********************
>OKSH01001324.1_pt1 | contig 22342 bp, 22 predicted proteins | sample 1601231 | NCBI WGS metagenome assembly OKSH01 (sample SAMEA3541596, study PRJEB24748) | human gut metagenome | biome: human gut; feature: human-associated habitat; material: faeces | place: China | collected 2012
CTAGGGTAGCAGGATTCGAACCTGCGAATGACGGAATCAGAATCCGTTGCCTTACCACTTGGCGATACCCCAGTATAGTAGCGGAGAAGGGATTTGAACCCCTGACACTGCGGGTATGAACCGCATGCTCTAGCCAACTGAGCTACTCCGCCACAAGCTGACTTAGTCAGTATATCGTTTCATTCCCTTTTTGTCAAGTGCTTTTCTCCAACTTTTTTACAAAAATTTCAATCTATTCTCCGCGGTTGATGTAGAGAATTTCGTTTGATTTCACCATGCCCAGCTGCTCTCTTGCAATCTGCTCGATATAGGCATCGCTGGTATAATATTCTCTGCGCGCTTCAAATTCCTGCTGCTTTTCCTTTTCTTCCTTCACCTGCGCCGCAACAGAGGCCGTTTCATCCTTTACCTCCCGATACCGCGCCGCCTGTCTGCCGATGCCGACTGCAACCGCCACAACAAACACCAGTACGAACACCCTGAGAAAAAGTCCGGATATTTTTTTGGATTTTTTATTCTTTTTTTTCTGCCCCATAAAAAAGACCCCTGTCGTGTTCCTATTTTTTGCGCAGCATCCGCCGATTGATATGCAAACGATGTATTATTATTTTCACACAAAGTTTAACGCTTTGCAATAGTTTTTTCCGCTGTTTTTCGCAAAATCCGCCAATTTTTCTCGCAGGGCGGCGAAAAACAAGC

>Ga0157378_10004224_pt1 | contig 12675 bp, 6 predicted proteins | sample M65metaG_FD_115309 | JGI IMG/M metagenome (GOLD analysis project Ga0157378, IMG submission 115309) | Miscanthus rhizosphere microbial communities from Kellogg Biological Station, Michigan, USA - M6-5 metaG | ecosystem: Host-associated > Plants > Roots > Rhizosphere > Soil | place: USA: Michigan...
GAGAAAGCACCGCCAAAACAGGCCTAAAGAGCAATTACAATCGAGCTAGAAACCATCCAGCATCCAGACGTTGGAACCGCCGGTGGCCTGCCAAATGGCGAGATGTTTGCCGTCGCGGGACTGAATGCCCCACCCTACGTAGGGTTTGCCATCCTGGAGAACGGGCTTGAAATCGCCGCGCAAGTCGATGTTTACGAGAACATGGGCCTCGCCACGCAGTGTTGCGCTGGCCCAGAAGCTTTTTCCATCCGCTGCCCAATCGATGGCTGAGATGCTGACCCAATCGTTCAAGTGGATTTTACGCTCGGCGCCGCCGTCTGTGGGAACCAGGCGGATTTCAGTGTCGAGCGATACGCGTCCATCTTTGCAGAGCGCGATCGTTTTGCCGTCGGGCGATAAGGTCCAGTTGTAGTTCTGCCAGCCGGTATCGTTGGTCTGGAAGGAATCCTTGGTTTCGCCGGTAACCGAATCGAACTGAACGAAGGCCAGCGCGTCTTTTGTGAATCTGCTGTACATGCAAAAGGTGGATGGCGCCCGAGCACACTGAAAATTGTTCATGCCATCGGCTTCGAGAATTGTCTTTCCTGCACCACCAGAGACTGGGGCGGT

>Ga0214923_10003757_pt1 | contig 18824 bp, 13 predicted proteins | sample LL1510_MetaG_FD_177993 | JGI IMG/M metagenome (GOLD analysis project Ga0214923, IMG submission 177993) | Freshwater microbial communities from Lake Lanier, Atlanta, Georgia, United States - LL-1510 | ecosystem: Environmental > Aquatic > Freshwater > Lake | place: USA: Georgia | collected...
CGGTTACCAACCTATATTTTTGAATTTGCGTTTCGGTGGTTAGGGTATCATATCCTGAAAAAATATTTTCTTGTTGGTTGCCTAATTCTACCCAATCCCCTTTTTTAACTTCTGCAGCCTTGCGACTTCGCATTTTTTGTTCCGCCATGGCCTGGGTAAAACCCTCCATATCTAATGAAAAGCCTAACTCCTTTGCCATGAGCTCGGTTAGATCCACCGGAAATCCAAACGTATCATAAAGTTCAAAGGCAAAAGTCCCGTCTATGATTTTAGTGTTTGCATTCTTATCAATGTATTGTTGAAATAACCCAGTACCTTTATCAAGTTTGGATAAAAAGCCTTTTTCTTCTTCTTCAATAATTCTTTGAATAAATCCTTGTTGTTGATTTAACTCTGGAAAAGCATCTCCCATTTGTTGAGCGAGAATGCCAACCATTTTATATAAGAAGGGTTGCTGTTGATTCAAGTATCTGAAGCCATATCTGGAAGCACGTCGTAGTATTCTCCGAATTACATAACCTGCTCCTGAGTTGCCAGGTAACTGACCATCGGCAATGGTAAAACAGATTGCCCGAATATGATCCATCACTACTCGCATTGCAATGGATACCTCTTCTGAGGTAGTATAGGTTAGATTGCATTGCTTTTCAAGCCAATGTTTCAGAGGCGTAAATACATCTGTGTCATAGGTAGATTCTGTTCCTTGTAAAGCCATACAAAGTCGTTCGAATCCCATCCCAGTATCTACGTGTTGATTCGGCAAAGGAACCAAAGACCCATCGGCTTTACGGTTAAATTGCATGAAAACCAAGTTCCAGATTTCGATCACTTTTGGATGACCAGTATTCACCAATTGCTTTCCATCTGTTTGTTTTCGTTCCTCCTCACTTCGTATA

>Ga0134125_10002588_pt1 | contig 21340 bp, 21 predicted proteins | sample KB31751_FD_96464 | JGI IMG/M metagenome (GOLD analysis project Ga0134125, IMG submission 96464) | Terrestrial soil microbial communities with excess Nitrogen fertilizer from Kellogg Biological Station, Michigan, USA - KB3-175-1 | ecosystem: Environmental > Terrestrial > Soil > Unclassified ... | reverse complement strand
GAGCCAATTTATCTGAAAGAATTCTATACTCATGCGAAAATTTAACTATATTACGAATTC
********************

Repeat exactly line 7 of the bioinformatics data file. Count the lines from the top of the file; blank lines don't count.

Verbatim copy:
>Ga0134125_10002588_pt1 | contig 21340 bp, 21 predicted proteins | sample KB31751_FD_96464 | JGI IMG/M metagenome (GOLD analysis project Ga0134125, IMG submission 96464) | Terrestrial soil microbial communities with excess Nitrogen fertilizer from Kellogg Biological Station, Michigan, USA - KB3-175-1 | ecosystem: Environmental > Terrestrial > Soil > Unclassified ... | reverse complement strand